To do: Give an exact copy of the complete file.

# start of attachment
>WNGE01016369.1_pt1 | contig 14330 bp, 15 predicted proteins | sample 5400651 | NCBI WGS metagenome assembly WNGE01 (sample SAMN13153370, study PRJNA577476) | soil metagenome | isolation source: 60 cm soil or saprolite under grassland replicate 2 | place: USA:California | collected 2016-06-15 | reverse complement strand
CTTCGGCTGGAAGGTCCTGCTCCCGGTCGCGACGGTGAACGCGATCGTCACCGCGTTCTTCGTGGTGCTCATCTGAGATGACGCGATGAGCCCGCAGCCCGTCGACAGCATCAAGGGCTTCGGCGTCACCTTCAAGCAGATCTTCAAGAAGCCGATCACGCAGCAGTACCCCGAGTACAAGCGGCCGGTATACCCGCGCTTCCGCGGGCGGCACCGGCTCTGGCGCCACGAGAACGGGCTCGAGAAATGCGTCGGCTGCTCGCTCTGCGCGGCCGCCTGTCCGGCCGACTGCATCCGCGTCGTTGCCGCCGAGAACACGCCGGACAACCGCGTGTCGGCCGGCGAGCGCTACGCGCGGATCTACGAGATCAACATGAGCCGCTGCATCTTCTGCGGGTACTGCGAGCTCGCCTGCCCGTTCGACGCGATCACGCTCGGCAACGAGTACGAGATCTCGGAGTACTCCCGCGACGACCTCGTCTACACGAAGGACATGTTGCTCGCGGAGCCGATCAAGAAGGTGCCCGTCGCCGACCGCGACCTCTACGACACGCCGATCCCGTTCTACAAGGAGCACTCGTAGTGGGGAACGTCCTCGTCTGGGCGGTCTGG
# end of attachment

>WNGE01016369.1_pt1 | contig 14330 bp, 15 predicted proteins | sample 5400651 | NCBI WGS metagenome assembly WNGE01 (sample SAMN13153370, study PRJNA577476) | soil metagenome | isolation source: 60 cm soil or saprolite under grassland replicate 2 | place: USA:California | collected 2016-06-15 | reverse complement strand
CTTCGGCTGGAAGGTCCTGCTCCCGGTCGCGACGGTGAACGCGATCGTCACCGCGTTCTTCGTGGTGCTCATCTGAGATGACGCGATGAGCCCGCAGCCCGTCGACAGCATCAAGGGCTTCGGCGTCACCTTCAAGCAGATCTTCAAGAAGCCGATCACGCAGCAGTACCCCGAGTACAAGCGGCCGGTATACCCGCGCTTCCGCGGGCGGCACCGGCTCTGGCGCCACGAGAACGGGCTCGAGAAATGCGTCGGCTGCTCGCTCTGCGCGGCCGCCTGTCCGGCCGACTGCATCCGCGTCGTTGCCGCCGAGAACACGCCGGACAACCGCGTGTCGGCCGGCGAGCGCTACGCGCGGATCTACGAGATCAACATGAGCCGCTGCATCTTCTGCGGGTACTGCGAGCTCGCCTGCCCGTTCGACGCGATCACGCTCGGCAACGAGTACGAGATCTCGGAGTACTCCCGCGACGACCTCGTCTACACGAAGGACATGTTGCTCGCGGAGCCGATCAAGAAGGTGCCCGTCGCCGACCGCGACCTCTACGACACGCCGATCCCGTTCTACAAGGAGCACTCGTAGTGGGGAACGTCCTCGTCTGGGCGGTCTGG